Rediff India Abroad
 Rediff India Abroad Home  |  All the sections


The Web

India Abroad

Sign up today!

Get news updates:
Mobile Downloads
Text 67333
Article Tools
Email this article
Top emailed links
Print this article
Contact the editors
Discuss this Article

Home > News > PTI

Dying declaration unreliable: SC acquits two

January 24, 2008 18:18 IST

The Supreme Court has acquitted two persons sentenced to life imprisonment for burning a man alive, observing that the victim's 'dying declaration' was unreliable and the prosecution could not produce any evidence against them.

The apex court felt that barring the 'dying declaration' claimed to have been recorded by an assistant sub-inspector, the prosecution could not produce any evidence to prove the guilt of the accused.

According to the prosecution, on November 3 2002 accused Shaik Rafik and Fatim Bee doused Noor Miya Mohd Hussain with kerosene and set him ablaze following an altercation.

The prosecution alleged that Hussain was set ablaze at his house by the duo after he refused to allow his estranged daughter-in-law, Jaibunissa, to return to his house.

Hussain's dying declaration was recorded by ASI Maroti on the basis of which a sessions court in Maharastra convicted the accused to life imprisonment and the Bombay High Court affirmed the conviction and sentence.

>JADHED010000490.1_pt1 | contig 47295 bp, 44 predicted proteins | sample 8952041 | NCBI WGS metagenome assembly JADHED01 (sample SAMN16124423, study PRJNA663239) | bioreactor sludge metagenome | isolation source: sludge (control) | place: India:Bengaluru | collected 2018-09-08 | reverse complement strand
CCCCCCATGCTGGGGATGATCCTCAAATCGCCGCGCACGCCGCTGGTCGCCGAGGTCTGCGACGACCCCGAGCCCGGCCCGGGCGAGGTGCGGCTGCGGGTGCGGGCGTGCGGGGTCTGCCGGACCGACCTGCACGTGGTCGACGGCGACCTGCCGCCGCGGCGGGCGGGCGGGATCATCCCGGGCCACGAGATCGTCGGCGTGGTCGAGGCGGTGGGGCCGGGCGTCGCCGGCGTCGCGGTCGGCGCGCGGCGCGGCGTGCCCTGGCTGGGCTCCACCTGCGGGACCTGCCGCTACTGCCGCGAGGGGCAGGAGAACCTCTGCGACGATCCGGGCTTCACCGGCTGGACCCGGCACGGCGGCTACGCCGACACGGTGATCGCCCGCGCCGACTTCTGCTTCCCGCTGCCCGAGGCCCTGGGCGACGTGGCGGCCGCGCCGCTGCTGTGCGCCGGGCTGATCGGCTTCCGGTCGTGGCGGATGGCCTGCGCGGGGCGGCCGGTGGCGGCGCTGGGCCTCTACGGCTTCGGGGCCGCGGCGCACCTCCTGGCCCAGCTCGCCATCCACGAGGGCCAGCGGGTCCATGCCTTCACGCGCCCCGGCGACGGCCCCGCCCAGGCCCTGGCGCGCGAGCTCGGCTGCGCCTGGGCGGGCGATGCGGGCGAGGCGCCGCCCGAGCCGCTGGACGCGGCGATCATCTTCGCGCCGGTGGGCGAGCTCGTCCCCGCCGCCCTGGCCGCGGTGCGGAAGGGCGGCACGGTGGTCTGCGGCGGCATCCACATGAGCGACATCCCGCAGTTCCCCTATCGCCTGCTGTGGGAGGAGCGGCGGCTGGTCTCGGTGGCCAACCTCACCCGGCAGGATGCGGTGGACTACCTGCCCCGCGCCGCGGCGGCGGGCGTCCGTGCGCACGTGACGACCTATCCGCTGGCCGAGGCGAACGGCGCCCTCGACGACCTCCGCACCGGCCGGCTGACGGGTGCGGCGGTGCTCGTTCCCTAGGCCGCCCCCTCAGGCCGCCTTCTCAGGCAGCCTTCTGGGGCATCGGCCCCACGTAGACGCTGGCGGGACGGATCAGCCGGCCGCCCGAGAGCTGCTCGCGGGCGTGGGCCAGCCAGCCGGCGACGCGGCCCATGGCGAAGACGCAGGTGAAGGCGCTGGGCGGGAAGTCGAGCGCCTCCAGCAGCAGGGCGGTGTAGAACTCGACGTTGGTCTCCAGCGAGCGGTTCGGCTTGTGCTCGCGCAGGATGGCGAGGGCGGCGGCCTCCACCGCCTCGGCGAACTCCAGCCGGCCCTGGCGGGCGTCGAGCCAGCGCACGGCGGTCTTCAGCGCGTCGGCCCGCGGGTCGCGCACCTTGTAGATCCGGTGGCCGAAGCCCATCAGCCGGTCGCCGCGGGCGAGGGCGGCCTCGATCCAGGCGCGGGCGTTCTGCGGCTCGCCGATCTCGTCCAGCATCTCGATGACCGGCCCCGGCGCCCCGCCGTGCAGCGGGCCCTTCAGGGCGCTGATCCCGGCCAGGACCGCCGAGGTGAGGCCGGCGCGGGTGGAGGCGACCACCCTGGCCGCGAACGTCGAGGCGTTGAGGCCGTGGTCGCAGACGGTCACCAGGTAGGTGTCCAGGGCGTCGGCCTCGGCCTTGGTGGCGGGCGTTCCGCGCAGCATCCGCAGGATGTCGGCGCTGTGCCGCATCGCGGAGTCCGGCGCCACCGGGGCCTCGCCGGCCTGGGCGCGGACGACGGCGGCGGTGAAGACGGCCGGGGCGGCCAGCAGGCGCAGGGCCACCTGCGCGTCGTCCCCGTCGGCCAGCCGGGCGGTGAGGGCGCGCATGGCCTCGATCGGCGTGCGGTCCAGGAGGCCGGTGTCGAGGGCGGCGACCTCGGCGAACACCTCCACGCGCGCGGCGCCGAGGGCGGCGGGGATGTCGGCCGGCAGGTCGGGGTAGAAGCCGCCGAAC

The accused appealed in the apex court on the ground that the conviction was unsustainable as there were no other evidence except the dying declaration purportedly recorded by the ASI, which they said was flawed on various counts.

Agreeing with the defence view, the court pointed out that the ASI had recorded the declaration despite the fact that the executive magistrate was available for recording the same. According to rules, a dying declaration has to be recorded by an executive magistrate or a judicial magistrate; and only in their absence by a police or medical officer.



© Copyright 2008 PTI. All rights reserved. Republication or redistribution of PTI content, including by framing or similar means, is expressly prohibited without the prior written consent.